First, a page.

It is no secret that researchers are interested in the process that goes into creating the subject of their research, so the arrangement of files on a laptop, for example, also gives clues as to what the person who arranged them might have been thinking. We decided, therefore, to give our patrons the chance to experience the arrangement of files and folders in the way they were given to us. In other words, we would not rearrange them in any way since it is assumed that the person who did the arrangement had a reason and that this kind of archival practice – digital, that is – gives us the chance to actually retain original order. But, again, how do we show this to a patron? If it’s just a list then there is no context for the files, outside of knowing who created them or what collection they come from.

An NCSU reference librarian circa 1985 possibly demonstrating an older style of arrangement and description of digital objects.

Working with our Digital Library Initiatives department (DLI) we have developed a plan to not only give patrons easy access to this list, but to also allow them to ascertain context and description easily without us spending hours at the item level trying to decipher a donor’s file scheme. We call this idea “Archivision,” and it is really just a way to allow the bits of a digital object to describe itself by generating a visual browsing environment of the object.

But how? Well, in the course of our workflow we run several tools over digital objects. These tools extract metadata, and included in this metadata are paths to where the files exist inside the disk structure, as well as metadata about these files that tell us what they are, what they contain (at least technically), when they were created, by whom, etc., etc. If they happen to be text files or contain text we can run tools that tell us what words are in those files. If they are media files we can decipher video CODECs, sample rates, and more. By drawing information from these reports we can create a virtual disk browser that looks similar to a Mac finder window or a Windows explorer window, and by simply providing a link to this virtual disk browser inside of our finding aid (next to the description of the object itself, for example – like “USB Flash Drive”) the researcher can move through the digital object as they would if they had it loaded on their own CPU. An even simpler addition – a sortable spreadsheet that contains all of the file information from the disk – will be provided as a download, too, so the researcher will not have to rely on an internet connection to look through the digital objects we have in our collection. In this way the researcher is not relying on a description that we force upon them that may not lead them to what they need for their work, but rather can contextualize the information in the way that best suits their needs.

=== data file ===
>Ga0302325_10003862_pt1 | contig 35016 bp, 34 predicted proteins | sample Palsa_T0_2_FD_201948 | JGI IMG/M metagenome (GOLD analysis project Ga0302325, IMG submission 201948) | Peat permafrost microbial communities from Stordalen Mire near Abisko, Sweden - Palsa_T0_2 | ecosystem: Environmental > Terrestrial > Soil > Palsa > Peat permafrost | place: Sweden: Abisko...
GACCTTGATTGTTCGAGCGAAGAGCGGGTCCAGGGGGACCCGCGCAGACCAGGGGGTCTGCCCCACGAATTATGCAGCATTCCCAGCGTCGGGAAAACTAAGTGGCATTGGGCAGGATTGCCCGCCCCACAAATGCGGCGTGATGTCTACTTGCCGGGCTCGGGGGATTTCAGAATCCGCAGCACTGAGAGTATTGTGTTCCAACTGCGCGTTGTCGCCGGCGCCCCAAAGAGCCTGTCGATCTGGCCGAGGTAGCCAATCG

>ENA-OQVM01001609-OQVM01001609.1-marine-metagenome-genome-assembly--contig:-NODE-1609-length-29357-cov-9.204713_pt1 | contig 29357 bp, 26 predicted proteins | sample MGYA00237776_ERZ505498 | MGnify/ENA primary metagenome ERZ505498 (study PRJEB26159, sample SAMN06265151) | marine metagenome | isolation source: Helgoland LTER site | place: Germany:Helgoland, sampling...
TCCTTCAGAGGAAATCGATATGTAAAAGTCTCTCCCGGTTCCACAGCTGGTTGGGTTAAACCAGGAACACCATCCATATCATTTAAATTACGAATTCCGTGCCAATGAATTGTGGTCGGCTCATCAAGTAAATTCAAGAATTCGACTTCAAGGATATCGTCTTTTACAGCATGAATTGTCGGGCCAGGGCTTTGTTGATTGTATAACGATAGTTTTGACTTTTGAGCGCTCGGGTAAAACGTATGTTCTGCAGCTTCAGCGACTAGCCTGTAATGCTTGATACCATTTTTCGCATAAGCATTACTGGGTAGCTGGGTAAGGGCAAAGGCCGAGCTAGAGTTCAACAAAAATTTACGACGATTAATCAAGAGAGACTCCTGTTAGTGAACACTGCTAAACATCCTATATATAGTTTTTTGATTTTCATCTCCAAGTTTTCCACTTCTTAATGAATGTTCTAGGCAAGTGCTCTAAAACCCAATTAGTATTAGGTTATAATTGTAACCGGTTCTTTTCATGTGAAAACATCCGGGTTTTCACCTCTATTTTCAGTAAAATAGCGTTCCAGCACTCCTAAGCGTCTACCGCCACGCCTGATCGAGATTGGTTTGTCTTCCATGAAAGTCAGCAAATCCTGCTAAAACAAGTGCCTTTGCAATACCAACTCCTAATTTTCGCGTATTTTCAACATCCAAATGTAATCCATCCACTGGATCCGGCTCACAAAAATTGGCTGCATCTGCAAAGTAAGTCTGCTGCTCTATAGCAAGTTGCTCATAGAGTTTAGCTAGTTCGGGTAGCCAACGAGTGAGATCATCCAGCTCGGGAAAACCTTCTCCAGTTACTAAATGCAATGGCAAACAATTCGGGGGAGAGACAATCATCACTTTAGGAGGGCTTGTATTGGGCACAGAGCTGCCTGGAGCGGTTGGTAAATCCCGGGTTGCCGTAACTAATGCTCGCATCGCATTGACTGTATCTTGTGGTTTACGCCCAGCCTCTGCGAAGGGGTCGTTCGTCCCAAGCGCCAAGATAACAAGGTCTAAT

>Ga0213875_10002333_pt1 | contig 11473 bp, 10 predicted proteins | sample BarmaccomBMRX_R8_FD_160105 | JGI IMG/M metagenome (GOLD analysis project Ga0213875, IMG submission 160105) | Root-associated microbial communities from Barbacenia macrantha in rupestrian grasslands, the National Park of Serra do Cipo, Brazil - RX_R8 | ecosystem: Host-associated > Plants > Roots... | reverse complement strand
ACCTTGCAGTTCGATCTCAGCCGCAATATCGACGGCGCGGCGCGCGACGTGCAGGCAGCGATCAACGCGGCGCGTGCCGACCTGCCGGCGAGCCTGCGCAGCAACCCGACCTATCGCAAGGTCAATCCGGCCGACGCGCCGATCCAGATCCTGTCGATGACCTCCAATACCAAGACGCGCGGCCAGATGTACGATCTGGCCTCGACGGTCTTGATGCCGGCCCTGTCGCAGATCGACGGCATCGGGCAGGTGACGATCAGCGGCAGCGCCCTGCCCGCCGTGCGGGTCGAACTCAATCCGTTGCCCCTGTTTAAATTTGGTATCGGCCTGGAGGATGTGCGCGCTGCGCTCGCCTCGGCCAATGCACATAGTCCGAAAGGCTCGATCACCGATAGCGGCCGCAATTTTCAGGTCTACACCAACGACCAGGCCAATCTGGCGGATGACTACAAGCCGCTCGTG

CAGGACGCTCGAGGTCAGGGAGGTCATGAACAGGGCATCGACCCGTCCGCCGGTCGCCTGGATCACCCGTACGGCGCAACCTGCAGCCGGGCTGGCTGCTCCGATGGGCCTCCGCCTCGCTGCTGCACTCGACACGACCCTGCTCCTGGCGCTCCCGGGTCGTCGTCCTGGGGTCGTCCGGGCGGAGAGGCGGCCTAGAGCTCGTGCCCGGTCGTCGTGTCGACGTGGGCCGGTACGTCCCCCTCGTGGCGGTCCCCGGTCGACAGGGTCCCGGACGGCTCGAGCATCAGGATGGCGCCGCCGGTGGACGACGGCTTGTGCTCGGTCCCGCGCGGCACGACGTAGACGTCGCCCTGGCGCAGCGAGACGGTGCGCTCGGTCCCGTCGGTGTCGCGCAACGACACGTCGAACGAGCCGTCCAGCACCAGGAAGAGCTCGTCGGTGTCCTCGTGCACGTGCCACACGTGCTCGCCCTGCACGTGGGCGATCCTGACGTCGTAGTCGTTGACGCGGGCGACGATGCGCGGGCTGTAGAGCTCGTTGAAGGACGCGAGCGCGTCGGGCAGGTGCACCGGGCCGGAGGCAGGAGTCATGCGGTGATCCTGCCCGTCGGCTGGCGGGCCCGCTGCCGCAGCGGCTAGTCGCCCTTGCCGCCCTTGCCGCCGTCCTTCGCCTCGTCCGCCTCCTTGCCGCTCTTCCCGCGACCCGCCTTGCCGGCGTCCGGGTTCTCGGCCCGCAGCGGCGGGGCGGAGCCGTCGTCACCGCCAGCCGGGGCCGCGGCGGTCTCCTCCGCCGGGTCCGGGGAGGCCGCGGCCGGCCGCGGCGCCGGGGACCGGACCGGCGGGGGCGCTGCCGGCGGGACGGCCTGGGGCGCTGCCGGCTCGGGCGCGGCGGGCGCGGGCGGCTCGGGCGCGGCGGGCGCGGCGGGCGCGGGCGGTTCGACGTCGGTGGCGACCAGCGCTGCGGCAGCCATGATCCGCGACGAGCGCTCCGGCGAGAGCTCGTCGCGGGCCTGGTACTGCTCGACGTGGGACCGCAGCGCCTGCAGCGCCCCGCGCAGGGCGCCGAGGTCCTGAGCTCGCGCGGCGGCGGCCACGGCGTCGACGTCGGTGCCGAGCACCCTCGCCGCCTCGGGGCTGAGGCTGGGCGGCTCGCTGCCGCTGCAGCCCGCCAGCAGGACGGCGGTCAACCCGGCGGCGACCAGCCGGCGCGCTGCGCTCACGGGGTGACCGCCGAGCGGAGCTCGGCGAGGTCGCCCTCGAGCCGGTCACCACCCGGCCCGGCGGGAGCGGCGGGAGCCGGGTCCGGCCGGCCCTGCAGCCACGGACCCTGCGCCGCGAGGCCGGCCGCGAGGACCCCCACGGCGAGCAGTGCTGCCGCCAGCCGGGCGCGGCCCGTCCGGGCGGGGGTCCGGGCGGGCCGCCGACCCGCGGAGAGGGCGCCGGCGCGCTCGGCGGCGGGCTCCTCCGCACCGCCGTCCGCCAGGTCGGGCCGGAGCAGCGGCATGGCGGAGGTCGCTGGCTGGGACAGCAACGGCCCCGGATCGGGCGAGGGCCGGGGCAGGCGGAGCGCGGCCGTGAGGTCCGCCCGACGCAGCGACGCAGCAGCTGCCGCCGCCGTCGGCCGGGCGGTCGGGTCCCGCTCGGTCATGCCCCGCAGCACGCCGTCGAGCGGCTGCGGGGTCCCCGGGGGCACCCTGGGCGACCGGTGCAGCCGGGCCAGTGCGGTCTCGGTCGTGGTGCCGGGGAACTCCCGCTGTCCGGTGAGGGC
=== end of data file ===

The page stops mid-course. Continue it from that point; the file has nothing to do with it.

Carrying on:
This saves time for us and for the researcher, and is an affordance that is specific to digital information. We could not allow a box of papers to “describe itself,” but by using the archival practice of original order, we can leave the disks the way we find them and, rather than looking over each file at the item level, use tools that allow the bits to tell their own story. In this way we hope to increase the amount of digital information we can get to our patrons, make it easier for them to sort through, and save time on our end by taking advantage of the benefits of digital environments while retaining original order and getting closer to a more genuine representation of archival objects.

Aug 25 2014

Getting Things Done with Born Digital at SAA 2014

The Society of American Archivists’ 2014 Annual Meeting just wrapped up in Washington, DC, and the NCSU Libraries Born Digital Strategic Initiative was represented through a panel, proposed by NCSU’s born digital team Brian Dietz and Jason Evans Groth, called “Getting Things Done with Born-Digital.” Brian and Jason were joined by colleagues Gloria Gonzalez (Digital Archivist, UCLA Special Collections), Ashley Howdeshell (Associate Archivist, University Archives and Special Collections, Loyola University, Chicago), Daniel Noonan (e-Records/Digital Resources Archivist, University Archives, The Ohio State University), and Lauren Sorensen (Digital Conversion Specialist, American Archive of Public Broadcasting, Library of Congress). Despite the wide diversity of institutions and background of the six participants, one thing was clear from each of their presentations: Now is the time to begin a comprehensive digital archives program that works in the context of one’s institution, and it can be done using widely available tools and an even more valuable asset – other librarians and archivists who have, themselves, started programs, encountered and overcome obstacles, and are ready to share their knowledge and experience with everyone else.